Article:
An Impossible Battery.

As you can see the battery consists of two little bags connected by wire.

All batteries are hand checked by an Impossible Project member, before they are used inside the cassettes!

Plastic cassettes
Talking about the plastic cassettes, of course the machines that make the cassettes ready, for the instant photo's to be inserted, are present as well in the factory.

It looks small, but it is quite big and long in real life.

There were two machines in operation. The machines had to be filled by hand, since the machines' automaticly filling system was scrapped before The Impossible Project bought the factory. But new ones are on the way.

The end product of this machine. It's looking good!

But as everything in the factory it needs to be quality checked, that happens in a room within the big hall.

A sight for sore eyes. All the cassettes that the former-Polaroid plant had to offer in it's heyday.

The Chamber
Now comes the important bit the machine room where the cassettes are filled with photo's. It is the most important room in the factory.

As you can see machines are located around the chamber. There are several of these chambers at the factory, but not all are active.

A machine supplying the foil for the photo's into the chamber.


One of the other reel-machines we could see upclose.

It is all quite big and on a massive scale.

Our guide mr. Verbeek is showing us what they are trying to pull off inside the chamber, make the best instant film possible by taking really good care of the foil and negative and piecing it correctly together, making it fit onto the millimeter exact.

There is a door in the chamber, that leads to a second door, but one door can not be opened before one has been closed, light is not permitted in.


An Impossible Project member just hangs up a microphone. So someone is inside the chamber, inside all that noise?

The mic.

Another machine: taking care of the strips filled with the chemical mix.

A large supply of strips waiting to turn images into real photo's.

From the ceiling up above the chamber is fed with the cassettes.

But before it enters there is something added.

Now you see it....

And then you don't... It looks like the metal spring system is added for inside the cassette.

The Impossible Project members check the quality of photo's every 3 or 4 times a day. If new material is used and problems arise these guys will be the first to know.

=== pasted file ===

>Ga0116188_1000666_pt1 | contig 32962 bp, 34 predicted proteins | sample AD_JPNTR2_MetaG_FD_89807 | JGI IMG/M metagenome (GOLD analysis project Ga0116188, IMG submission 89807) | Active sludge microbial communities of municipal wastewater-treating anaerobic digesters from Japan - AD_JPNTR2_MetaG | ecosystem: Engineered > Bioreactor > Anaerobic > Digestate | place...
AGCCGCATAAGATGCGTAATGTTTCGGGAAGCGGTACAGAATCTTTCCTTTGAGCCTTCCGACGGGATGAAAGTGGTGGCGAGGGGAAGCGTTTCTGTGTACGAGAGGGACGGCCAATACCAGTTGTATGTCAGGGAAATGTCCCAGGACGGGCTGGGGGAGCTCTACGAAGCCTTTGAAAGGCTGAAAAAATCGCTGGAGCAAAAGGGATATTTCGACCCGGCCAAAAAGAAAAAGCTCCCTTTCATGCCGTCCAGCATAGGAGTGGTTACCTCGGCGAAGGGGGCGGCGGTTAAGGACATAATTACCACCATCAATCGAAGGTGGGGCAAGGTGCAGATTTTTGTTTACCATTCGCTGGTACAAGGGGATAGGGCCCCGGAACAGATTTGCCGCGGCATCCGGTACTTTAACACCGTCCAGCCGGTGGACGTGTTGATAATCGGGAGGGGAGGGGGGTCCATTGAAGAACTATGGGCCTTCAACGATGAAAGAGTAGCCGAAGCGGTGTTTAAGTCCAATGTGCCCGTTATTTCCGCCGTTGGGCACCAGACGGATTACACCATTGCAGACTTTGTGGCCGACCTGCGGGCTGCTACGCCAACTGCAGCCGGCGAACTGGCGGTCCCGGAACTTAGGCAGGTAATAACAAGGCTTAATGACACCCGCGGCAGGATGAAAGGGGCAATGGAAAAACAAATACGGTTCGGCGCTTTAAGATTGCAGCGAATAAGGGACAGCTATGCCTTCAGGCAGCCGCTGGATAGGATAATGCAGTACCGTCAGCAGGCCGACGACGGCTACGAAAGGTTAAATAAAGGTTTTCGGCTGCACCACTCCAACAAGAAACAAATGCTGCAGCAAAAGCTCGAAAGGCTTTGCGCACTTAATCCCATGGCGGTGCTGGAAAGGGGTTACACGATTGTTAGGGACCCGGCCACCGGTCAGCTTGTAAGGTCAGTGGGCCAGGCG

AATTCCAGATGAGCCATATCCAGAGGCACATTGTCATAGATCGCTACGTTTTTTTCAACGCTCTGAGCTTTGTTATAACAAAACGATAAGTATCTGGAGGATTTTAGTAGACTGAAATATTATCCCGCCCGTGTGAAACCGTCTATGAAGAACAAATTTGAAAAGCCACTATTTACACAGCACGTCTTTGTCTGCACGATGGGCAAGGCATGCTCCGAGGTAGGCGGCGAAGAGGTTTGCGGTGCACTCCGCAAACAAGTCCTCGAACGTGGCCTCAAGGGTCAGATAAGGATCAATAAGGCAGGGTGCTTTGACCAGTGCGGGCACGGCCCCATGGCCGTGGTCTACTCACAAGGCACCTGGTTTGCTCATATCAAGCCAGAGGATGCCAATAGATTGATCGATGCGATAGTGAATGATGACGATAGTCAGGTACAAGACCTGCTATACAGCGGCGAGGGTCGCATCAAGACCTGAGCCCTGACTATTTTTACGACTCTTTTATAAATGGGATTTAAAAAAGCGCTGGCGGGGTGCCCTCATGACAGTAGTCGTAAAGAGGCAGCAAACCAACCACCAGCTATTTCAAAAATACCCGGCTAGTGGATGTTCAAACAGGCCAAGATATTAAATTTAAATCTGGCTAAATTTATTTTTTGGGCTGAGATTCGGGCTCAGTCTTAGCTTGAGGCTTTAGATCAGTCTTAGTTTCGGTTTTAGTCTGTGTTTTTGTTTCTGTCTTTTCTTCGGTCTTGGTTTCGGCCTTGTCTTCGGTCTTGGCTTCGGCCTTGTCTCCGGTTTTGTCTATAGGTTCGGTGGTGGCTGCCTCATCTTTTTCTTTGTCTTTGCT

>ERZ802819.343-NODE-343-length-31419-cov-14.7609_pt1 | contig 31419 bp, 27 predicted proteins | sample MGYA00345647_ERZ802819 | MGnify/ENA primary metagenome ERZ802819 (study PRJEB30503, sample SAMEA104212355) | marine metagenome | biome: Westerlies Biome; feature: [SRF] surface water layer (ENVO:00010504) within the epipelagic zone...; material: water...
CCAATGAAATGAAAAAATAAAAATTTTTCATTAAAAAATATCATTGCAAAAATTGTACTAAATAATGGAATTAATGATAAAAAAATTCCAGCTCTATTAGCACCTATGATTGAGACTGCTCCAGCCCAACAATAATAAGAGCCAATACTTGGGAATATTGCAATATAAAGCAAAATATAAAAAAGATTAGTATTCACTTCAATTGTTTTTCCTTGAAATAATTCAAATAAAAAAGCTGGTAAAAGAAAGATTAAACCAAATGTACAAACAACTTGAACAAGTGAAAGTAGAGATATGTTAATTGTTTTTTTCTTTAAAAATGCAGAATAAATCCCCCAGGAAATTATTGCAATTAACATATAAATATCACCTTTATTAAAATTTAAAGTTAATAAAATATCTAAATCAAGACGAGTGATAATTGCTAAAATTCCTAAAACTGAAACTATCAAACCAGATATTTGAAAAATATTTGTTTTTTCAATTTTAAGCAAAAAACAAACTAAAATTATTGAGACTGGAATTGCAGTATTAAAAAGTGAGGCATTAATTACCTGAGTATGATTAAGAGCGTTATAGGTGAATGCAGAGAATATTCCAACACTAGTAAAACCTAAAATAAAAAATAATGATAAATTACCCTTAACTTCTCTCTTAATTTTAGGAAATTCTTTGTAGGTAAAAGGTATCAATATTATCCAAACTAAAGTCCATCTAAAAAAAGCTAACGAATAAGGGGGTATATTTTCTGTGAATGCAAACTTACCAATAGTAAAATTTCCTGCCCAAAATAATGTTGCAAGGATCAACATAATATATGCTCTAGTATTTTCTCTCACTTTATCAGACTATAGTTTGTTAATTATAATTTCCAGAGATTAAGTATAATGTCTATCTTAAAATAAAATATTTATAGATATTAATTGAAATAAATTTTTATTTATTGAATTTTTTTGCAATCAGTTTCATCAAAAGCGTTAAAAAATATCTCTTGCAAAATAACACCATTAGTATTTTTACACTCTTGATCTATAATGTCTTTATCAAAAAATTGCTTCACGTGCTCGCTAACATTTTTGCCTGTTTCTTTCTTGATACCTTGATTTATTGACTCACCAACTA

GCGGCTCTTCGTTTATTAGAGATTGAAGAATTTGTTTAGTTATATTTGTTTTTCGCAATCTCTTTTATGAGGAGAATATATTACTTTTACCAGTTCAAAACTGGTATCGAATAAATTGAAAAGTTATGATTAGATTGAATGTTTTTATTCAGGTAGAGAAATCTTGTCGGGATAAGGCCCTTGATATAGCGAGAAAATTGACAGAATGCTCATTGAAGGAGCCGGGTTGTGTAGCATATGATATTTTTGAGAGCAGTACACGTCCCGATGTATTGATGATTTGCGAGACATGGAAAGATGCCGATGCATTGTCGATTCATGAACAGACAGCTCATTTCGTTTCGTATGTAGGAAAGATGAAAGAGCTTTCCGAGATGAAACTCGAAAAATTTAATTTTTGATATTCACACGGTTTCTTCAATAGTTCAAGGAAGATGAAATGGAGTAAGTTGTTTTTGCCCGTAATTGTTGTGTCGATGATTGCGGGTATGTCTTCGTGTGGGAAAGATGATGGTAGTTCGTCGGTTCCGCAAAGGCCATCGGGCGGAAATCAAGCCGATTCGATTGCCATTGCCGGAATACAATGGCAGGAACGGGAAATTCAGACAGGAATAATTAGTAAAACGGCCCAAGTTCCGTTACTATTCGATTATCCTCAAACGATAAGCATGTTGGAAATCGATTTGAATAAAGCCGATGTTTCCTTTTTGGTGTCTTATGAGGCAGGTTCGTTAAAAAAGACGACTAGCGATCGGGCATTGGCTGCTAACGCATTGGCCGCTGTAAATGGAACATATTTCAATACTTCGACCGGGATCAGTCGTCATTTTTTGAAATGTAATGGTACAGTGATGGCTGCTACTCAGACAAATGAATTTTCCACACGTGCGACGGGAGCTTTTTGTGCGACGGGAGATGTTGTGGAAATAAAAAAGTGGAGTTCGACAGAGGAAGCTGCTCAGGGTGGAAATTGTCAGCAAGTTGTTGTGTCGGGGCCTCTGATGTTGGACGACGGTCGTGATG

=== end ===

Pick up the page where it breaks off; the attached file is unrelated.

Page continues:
The old Polaroid quality standard procedure is still being followed, this version is issued November 2004.

Of course the darkslides with the artwork have to be added as well!

Up close and personal.

The machine looks quite difficult. I hope none of these lights need to go off. It does not look good if they would.


Finally the shape of the finished product appears, see here the sealing of the photopacks.

Folding the plastic protection sheet.

And fixating it, all automatic.

Packaging Department
The photopacks are ready to be shipped, which means they need to be packaged and posted to the warehouse in Vienna, Austria.
So it is time for the packaging department to kick in:

The safety mirrorballs you can find everywhere in the factory. You are looking at a packagingstation reflected.

Many filled carts like these are standing ready for packaging.

The cardboardboxes are stacked up to be used.

Feed me!

Just so you know they did not scrap everything: Polaroid machines live on!

And production of instant film has not stopped, it was merely postponed!

Let's make this journey!

There seems to be a last minute check.

What are we packaging today? Oh yes, our new PX 680 FF!

The end product is nearly ready!

It's all in a days work at The Impossible Project facility in Enschede.

Could I take one of these boxes with me? Just one, thank you!

Safety features are everywhere in the factory. And so is the quality control!

A shipment that had almost flown undetected under the Project Quality Control's Radar.

But there is no escape, neither from The Impossible Project members, nor it's fanbase. The quality needs to be absolutely good.

And then it's time for the endresult to get shipped into the world: Watching the world through a white bordered square.

For the ones that do receive the stamp of Approval by the The Impossible Factory staff, it's time to leave through the big elevator towards the transport dock.

And then it's time to clean up and go home, after a hard days work!

Big surpise
But at the end of the tour there was still a big surprise to come! One of the chambers was stripped of it's walls, so we could have a look at the inside:

The following photo's you see are from the left side of the chamber.

This is the part you normally do not see!

Within this room all of the efforts are coming together to manufacture the instant film.

Do you see the brown rim on the ceiling, that's where the walls used to be.

It looks as if the machine could start running any moment.

Since the walls are stripped away, you can only see one door to enter the chamber.

And this is the space the technician would have, like the machine-room of a submarine it is quite cramped. On the left side shutters are always closed for protection, so the worker is not exposed to the danger of the machinery.

This is a photo taken from the other side you can see more of the central inner workings.

Communication-microphone from the inside.

New Old Stock Machines